Monday, November 5, 2012

The Historical Present

In reading Ahmed’s section on Audre Lorde, I am struck by the way “misperception…creates an object” (54). I am reminded of Ralph Ellison’s The Invisible Man in which Ellison writes, “That invisibility to which I refer occurs because of a peculiar disposition of the eyes of those with whom I come in contact. A matter of the construction of their inner eyes, those eyes with which they look through their physical eyes upon reality… you often doubt if you really exist. You wonder whether you aren't simply a phantom in other people's minds… It's when you feel like this that, out of resentment, you begin to bump people back. And, let me confess, you feel that way most of the time…you strike out with your fists, you curse and you swear to make them recognize you. And, alas, it's seldom successful.” Indeed, Ellison points to the misperception Ahmed speaks of—misperception that makes it impossible to claim a sense of self or identity. For the invisible man, being made into an object, being misperceived or not seen at all, makes it impossible for him to claim a space. We see the way in which the Invisible Man can only he know he exists by being recognized in space—Ellison writes of his bodily responses. And yet Ahmed discusses a problem: if “an individual subject comes into being through its very alignment with the collective” (71), what happens when the collective constricts the movement of the individual? How then can an individual map him/herself? 
What is interesting about Audre Lorde’s scene is her moment of recognition: there is a shift. First, she does not see the terrible thing on the seat and then she realizes that the “terrible thing” is in fact her. The realization happens because of the interaction between bodies, it happens in an interaction between self and “other,” it happens when she is turned into this “other” and then struggles to locate herself. What Ahmed points to is the way that this experience happens both in the present and is also historically felt. It is both Lorde’s individual experience and is linked to a collective experience of oppression in which social spaces constrict and limit Black women. Ahmed writes, “the past is living rather than dead; the past lives in the very wounds that remain open in the present” (33). Thus Ahmed argues that we must recognize the past because it is mixed in with our present.  It is important to note that Lorde’s experience extends beyond this moment. When Ahmed discusses the way a daughter feels her mother’s pain, we understand the intergenerational and historical transmission of loss. Indeed, it seems that Lorde’s feelings are her own but they are perhaps, her mother’s feelings too, tied to a history and a historical present in which Black women are objectified.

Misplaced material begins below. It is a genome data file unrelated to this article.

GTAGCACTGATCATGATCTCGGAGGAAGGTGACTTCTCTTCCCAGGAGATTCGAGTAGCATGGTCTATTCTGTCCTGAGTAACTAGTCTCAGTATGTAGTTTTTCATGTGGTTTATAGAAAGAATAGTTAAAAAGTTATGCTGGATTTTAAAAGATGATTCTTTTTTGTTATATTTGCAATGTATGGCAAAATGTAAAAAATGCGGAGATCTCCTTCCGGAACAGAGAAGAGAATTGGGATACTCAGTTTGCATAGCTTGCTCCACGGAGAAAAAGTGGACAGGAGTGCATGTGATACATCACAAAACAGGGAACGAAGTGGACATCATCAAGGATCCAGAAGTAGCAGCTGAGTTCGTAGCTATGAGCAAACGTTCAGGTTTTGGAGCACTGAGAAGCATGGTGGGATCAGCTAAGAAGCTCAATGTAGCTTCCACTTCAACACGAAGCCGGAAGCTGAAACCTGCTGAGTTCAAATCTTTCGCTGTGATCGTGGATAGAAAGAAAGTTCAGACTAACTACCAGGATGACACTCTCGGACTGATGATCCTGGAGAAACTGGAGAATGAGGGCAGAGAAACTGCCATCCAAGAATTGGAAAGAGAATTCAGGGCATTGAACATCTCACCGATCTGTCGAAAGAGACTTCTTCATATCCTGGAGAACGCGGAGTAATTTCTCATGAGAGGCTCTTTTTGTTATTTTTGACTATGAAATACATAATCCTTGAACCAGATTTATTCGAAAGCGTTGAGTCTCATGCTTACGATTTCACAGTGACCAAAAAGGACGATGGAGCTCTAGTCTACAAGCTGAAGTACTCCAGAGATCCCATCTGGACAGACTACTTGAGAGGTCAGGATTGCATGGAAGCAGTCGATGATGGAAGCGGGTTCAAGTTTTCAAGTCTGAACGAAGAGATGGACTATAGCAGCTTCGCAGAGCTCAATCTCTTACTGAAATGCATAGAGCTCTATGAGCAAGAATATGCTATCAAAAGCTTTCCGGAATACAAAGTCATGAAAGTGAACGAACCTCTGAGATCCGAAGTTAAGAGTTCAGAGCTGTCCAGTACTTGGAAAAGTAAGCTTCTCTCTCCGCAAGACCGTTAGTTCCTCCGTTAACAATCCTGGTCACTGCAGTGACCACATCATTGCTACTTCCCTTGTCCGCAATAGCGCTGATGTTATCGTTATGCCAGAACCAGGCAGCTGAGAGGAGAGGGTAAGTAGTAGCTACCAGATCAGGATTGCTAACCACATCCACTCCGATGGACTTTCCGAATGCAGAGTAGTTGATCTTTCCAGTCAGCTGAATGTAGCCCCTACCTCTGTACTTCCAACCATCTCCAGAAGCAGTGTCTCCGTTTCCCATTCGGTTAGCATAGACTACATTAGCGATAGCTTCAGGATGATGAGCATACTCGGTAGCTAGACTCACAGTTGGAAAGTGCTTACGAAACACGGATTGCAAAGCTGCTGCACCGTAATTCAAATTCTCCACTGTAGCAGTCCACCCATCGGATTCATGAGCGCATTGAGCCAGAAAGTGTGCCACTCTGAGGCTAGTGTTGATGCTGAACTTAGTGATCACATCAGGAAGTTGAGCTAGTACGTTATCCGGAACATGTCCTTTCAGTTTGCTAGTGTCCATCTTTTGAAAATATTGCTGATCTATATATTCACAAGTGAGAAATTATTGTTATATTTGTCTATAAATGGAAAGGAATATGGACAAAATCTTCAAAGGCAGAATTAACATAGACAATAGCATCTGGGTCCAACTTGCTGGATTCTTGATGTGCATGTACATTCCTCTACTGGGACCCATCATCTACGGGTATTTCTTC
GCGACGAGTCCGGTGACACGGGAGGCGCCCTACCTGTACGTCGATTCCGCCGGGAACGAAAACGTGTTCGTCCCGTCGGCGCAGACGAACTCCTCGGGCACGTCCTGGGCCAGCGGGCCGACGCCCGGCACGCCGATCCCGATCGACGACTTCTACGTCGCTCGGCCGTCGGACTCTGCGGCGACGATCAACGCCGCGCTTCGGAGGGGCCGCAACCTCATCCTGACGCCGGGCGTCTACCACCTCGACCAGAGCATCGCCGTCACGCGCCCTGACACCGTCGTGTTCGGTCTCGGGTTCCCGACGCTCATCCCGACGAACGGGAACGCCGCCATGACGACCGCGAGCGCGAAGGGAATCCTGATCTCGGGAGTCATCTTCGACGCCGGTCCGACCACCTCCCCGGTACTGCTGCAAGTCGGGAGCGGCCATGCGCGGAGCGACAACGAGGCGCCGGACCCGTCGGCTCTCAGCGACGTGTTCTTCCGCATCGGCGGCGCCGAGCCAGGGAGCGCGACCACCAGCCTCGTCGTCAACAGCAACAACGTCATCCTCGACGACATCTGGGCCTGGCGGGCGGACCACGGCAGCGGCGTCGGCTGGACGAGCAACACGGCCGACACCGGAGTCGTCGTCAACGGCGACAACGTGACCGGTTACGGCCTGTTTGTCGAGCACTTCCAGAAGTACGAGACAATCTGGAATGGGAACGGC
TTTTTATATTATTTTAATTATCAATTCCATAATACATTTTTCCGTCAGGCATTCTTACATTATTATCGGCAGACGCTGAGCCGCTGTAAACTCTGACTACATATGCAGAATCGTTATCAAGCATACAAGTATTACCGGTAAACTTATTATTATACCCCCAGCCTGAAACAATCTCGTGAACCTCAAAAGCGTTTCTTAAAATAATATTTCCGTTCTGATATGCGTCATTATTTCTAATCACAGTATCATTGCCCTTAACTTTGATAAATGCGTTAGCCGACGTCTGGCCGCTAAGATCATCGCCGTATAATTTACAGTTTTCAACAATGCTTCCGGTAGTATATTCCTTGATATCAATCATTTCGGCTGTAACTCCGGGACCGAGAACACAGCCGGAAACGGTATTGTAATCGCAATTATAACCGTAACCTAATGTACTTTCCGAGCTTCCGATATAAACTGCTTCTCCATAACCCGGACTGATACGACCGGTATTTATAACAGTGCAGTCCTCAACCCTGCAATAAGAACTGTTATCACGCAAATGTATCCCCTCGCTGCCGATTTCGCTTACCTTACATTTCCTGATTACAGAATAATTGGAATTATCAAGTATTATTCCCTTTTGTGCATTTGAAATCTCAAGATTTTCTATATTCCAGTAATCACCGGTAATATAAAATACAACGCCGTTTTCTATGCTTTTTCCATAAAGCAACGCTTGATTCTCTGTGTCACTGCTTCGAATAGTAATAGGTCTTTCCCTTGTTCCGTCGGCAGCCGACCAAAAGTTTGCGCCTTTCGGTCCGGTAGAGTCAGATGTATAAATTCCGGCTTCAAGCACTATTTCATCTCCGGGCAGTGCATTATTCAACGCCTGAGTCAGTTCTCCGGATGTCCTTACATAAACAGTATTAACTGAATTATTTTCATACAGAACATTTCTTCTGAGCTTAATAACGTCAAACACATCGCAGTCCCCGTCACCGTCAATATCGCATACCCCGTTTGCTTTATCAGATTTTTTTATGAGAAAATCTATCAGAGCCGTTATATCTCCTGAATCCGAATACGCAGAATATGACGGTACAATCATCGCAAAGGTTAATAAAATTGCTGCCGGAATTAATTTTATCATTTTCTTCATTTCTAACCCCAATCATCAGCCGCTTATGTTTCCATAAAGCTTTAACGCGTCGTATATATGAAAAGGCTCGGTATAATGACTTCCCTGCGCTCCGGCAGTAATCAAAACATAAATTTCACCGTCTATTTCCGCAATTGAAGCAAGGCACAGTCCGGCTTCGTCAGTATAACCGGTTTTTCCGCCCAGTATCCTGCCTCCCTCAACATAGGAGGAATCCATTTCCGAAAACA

Ahmed points to the way society relies on “an imagined other” (49). The 9/11 footage creates a rhetoric of fear and protection that relies on “us” as needing protection and “them” as the enemy. Those in the footage invoke The Civil War, arguing that the United States must again defend itself.  The nation of “America” is meant to feel a collective fear.

I am interested in the role of language in Ahmed’s work. We see the extent to which emotions are felt physically. We see too the way in which oppression limits bodies. And yet her intervention lies in her ability to link language to the body. She calls for an alternative way to read, and I think, to see. She says, “Such forgetting would simply repeat the forgetting that is already implicated in the fetishising of the wound. Rather, our task would be to learn to remember how embodied subjects come to be wounded in the first place, which requires that we learn to read that pain, as well as recognize how the pain is already read in the intensity of how it surfaces” (173). We must learn to read, and learn to read on the surfaces of the body, as opposed to prescribing or covering over the experiences of those who are historically marginalized. Thus she speaks to the power of translation. How can language create alternative spaces? How can language intervene to recognize the experience of being made invisible and objectified? Part of our task is to acknowledge the way historical wounds still live in our present. 

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